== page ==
Oregon hired Mark Helfrich as its football coach Sunday, promoting him from offensive coordinator to be Chip Kelly's successor.
Helfrich's promotion does not come as a surprise. Before Kelly left for the NFL's Philadelphia Eagles on Wednesday, the Ducks' quarterbacks guru was considered the front-runner for the position.
Oregon confirmed the news first reported late Saturday night shortly before a scheduled news conference with athletic director Rob Mullens.
''We were looking for a coach who exemplified excellence, leadership and character, and who would embrace what our winning football culture is all about,'' Mullens said in a statement. ''We found that person in Mark. He is a man devoted to his family, to his players and to this university and community. I am excited to see him lead the Ducks to even greater heights.''
Sources who spoke on the condition of anonymity because the it had not been announced also said Oregon promoted wide receivers coach Scott Frost, the former Nebraska quarterback, to offensive coordinator.
Oregon, ranked No. 2 in the final AP Top 25, went 12-1 this season capped by a victory over Kansas State in the Fiesta Bowl.
Helfrich is from Oregon and was appointed offensive coordinator of the Ducks when Kelly took over four seasons ago. The Ducks have appeared in BCS bowls each of those four years, including an appearance in the national championship game against Auburn in 2011.
Before joining the Ducks, the 39-year old Helfrich was quarterbacks coach at Colorado from 2006-08.
Kelly came to the Ducks in 2007 as offensive coordinator under coach Mike Bellotti and is credited with creating Oregon's innovative hurry-up spread offense. Kelly went 46-7 at Oregon.
It had been widely expected that Kelly would jump to the NFL, leaving many surprised when he announced he was staying at Oregon after interviewing with Philadelphia, Cleveland and Buffalo following the Fiesta Bowl. Nine days later, however, he changed his mind and decided to go to the Eagles.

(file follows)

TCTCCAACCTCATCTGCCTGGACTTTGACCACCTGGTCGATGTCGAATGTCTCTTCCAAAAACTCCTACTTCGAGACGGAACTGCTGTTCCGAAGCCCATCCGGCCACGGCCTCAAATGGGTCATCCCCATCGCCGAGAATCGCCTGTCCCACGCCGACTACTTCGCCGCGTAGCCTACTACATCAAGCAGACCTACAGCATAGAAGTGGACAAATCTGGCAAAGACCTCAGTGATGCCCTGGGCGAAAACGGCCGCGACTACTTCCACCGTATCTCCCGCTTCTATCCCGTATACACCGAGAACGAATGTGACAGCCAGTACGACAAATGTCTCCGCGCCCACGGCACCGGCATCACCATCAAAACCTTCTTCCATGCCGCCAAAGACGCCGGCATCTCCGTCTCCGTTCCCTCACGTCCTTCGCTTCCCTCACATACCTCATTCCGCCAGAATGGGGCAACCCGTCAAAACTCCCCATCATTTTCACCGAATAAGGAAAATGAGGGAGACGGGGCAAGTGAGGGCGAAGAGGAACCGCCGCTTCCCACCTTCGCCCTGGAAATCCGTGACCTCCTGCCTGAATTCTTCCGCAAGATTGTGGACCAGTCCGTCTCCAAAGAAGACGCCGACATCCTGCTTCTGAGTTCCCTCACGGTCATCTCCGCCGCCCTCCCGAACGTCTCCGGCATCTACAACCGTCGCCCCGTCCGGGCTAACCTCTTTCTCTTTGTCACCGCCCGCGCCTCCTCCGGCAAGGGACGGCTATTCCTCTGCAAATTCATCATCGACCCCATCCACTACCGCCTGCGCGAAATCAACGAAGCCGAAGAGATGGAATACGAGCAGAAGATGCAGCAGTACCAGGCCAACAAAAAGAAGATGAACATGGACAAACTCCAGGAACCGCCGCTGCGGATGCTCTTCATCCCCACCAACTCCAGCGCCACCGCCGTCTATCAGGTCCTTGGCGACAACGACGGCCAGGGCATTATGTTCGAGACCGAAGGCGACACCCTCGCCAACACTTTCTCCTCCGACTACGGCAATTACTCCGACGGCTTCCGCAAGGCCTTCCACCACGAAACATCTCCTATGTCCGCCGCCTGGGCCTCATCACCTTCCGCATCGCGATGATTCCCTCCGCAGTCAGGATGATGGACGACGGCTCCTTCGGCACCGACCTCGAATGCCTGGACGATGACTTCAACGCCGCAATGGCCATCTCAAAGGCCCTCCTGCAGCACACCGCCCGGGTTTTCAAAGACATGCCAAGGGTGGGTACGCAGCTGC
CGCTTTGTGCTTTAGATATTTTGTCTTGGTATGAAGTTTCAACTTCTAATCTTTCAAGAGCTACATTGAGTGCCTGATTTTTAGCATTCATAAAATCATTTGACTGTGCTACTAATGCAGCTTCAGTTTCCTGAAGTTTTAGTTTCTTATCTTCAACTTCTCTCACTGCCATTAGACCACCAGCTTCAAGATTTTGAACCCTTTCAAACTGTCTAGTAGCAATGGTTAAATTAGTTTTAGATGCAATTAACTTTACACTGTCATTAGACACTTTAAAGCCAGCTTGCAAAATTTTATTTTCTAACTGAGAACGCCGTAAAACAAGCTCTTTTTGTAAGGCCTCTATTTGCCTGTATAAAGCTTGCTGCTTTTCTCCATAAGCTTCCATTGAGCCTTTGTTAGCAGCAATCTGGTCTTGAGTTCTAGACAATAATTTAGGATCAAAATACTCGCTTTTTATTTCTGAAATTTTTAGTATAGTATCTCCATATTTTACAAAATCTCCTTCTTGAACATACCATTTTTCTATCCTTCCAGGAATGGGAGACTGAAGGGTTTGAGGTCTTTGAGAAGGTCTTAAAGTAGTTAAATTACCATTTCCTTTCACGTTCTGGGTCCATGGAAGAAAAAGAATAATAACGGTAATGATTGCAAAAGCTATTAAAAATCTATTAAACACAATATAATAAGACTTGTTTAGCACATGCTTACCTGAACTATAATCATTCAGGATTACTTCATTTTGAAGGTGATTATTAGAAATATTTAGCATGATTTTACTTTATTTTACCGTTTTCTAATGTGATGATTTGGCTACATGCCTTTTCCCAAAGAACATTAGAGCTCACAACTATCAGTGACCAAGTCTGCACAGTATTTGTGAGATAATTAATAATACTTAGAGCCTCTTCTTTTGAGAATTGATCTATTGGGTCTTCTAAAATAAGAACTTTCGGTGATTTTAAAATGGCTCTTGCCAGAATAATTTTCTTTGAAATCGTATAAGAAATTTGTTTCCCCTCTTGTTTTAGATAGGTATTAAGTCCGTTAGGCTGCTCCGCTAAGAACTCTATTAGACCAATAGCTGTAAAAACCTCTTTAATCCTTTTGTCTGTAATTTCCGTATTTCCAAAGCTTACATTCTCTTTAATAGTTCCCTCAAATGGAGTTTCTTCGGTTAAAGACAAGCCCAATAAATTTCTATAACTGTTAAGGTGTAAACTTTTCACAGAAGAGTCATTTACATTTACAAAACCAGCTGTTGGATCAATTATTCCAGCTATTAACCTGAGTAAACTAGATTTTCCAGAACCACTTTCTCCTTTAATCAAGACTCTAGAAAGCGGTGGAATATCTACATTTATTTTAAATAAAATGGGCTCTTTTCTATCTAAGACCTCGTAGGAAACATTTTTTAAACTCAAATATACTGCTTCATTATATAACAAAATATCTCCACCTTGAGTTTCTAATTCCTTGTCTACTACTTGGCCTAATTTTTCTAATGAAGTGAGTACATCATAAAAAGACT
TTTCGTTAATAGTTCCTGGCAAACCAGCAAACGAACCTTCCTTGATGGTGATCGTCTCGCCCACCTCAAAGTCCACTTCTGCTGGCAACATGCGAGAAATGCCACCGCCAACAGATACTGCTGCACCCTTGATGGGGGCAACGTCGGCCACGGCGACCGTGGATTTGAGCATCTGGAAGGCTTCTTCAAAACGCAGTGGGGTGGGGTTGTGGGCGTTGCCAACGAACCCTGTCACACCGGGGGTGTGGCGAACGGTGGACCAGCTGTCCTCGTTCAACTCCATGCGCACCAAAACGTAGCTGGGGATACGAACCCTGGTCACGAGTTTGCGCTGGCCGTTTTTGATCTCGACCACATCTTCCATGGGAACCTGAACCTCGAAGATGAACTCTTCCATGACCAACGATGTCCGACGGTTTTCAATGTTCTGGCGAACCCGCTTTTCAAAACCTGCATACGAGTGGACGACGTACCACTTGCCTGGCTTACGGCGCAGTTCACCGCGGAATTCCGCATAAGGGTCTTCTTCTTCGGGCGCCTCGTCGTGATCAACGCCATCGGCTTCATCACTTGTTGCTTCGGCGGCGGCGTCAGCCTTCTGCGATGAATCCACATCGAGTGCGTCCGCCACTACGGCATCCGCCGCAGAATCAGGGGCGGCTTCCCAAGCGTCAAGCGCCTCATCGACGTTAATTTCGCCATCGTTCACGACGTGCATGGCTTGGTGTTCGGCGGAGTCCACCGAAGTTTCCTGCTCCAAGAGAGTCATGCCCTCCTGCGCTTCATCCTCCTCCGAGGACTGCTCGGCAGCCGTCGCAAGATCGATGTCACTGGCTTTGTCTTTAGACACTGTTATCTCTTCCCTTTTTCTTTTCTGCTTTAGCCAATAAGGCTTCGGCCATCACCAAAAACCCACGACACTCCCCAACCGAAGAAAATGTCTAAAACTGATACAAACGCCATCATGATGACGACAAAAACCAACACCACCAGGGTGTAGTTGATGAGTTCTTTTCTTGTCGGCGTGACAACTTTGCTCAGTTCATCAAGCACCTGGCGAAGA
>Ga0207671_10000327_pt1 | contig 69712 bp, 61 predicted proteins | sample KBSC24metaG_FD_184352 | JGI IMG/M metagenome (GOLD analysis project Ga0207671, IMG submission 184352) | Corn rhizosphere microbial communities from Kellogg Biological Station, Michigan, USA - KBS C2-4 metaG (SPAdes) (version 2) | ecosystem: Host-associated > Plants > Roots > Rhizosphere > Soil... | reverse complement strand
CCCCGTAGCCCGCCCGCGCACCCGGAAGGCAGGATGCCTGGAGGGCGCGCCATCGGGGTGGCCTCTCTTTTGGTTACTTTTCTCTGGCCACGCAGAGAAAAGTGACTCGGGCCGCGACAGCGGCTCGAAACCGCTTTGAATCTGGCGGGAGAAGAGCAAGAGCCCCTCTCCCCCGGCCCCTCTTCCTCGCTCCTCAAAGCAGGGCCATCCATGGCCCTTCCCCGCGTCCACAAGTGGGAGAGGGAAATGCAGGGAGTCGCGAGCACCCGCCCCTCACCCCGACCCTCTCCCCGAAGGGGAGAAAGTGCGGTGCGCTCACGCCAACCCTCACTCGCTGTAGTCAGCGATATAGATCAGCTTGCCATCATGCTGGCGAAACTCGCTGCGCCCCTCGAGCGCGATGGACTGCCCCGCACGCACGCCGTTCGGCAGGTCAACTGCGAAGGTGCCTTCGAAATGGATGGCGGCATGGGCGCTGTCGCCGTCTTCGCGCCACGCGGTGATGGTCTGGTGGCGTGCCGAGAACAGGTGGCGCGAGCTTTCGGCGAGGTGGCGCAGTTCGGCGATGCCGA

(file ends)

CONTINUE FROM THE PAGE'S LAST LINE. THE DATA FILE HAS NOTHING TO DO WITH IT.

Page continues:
Just hours after Kelly's departure was announced, Oregon posted a job for a new head coach on its website. Under state law, Oregon was required to interview at least one qualified minority candidate for the job.
Oregon athletic director Rob Mullens said at the time that Oregon had already started the process of naming a replacement for Kelly following the Fiesta Bowl. He had set no timeline for replacing Kelly, except to say the Ducks would ''move as fast as we can.''
''We had already done a lot of groundwork, we had already started the process, knowing that Chip was going to be talking to the Eagles, Bills and Browns. We had geared up our process. We had obviously shut it down, but it's easy to click right back on.''
At the time, Mullens also said there were internal candidates, but there was ''no leader in the clubhouse.''
Former Stanford offensive coordinator Pep Hamilton acknowledged Saturday that he interviewed with Oregon before he was hired by the Indianapolis Colts' to be their offensive coordinator.
Helfrich becomes the third straight offensive coordinator Oregon has promoted to head coach. Bellotti took over following Rich Brooks' departure.
Not much is expected to change under Helfrich, who is himself following Kelly's ''Next Man In'' philosophy.
This season Mariota set the team's single-season record with 38 touchdowns (32 passing, 5 rushing, 1 receiving), surpassing the previous mark of 36 held by Thomas (2011) and Akili Smith (1998).
The first freshman named to the Pac-12's all-conference first team in 23 years, Mariota passed for 2,739 yards, completing a school-record 68.5 percent of his passes. He had 3,429 yards of total offense, second only to Smith's 3,947 in 1998.
Thomas, his predecessor, passed for 2,761 yards and a school-record 33 passing touchdowns his junior season last season despite missing a game because of an injury. He left school with a year of eligibility remaining in hopes of playing in the NFL but went undrafted.
Frost, 38, came to Oregon in 2009 after serving as an assistant at Northern Iowa. He played seven seasons in the NFL after leading the Huskers to the national title over Tennessee in the 1997 Orange Bowl.